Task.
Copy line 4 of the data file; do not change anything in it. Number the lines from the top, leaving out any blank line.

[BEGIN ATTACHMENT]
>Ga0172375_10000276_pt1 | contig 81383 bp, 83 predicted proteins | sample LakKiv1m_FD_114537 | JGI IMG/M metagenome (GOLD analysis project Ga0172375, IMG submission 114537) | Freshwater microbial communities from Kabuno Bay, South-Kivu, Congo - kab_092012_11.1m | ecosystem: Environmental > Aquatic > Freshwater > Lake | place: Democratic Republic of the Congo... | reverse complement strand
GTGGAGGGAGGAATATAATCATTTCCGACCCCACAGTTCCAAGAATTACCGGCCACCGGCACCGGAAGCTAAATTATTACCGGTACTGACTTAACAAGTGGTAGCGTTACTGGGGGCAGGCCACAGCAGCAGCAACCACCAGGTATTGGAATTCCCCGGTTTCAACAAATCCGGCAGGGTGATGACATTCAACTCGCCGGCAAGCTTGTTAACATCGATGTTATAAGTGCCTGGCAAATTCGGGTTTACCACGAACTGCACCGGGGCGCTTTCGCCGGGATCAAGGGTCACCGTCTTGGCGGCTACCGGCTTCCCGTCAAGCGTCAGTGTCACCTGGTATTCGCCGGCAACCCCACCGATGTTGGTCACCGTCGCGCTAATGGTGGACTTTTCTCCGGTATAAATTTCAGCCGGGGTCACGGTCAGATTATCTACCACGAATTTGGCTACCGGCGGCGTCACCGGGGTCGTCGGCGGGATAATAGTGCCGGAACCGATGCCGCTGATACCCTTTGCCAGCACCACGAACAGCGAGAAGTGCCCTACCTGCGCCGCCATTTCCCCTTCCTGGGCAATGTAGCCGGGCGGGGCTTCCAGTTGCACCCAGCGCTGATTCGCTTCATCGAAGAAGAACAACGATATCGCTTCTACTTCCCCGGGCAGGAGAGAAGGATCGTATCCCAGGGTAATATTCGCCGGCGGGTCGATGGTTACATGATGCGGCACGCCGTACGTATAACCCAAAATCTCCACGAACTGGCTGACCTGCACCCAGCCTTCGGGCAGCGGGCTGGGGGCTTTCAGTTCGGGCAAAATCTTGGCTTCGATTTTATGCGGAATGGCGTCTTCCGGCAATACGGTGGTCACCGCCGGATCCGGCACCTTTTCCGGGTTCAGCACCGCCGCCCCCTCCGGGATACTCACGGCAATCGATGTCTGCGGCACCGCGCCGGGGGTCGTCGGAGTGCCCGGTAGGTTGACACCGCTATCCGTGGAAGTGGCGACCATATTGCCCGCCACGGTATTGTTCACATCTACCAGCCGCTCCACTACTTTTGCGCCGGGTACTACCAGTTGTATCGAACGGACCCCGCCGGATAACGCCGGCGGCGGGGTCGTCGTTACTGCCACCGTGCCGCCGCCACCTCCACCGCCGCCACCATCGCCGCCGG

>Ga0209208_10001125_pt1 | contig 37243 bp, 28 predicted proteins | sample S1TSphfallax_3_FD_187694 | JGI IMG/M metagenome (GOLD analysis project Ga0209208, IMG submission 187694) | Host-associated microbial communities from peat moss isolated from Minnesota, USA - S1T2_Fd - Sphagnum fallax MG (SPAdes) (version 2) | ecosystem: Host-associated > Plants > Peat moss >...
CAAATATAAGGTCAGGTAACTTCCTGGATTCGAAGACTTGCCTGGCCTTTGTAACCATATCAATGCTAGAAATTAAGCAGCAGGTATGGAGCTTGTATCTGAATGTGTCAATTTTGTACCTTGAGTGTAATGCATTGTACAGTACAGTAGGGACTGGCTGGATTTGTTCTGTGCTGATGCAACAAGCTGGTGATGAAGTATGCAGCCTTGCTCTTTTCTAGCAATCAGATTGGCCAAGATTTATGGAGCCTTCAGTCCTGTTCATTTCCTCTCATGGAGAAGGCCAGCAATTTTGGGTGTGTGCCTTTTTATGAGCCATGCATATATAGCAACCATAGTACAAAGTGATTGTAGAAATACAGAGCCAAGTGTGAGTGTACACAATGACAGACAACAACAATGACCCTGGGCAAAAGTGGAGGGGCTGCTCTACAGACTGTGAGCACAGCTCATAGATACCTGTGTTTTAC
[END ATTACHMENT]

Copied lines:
CAAATATAAGGTCAGGTAACTTCCTGGATTCGAAGACTTGCCTGGCCTTTGTAACCATATCAATGCTAGAAATTAAGCAGCAGGTATGGAGCTTGTATCTGAATGTGTCAATTTTGTACCTTGAGTGTAATGCATTGTACAGTACAGTAGGGACTGGCTGGATTTGTTCTGTGCTGATGCAACAAGCTGGTGATGAAGTATGCAGCCTTGCTCTTTTCTAGCAATCAGATTGGCCAAGATTTATGGAGCCTTCAGTCCTGTTCATTTCCTCTCATGGAGAAGGCCAGCAATTTTGGGTGTGTGCCTTTTTATGAGCCATGCATATATAGCAACCATAGTACAAAGTGATTGTAGAAATACAGAGCCAAGTGTGAGTGTACACAATGACAGACAACAACAATGACCCTGGGCAAAAGTGGAGGGGCTGCTCTACAGACTGTGAGCACAGCTCATAGATACCTGTGTTTTAC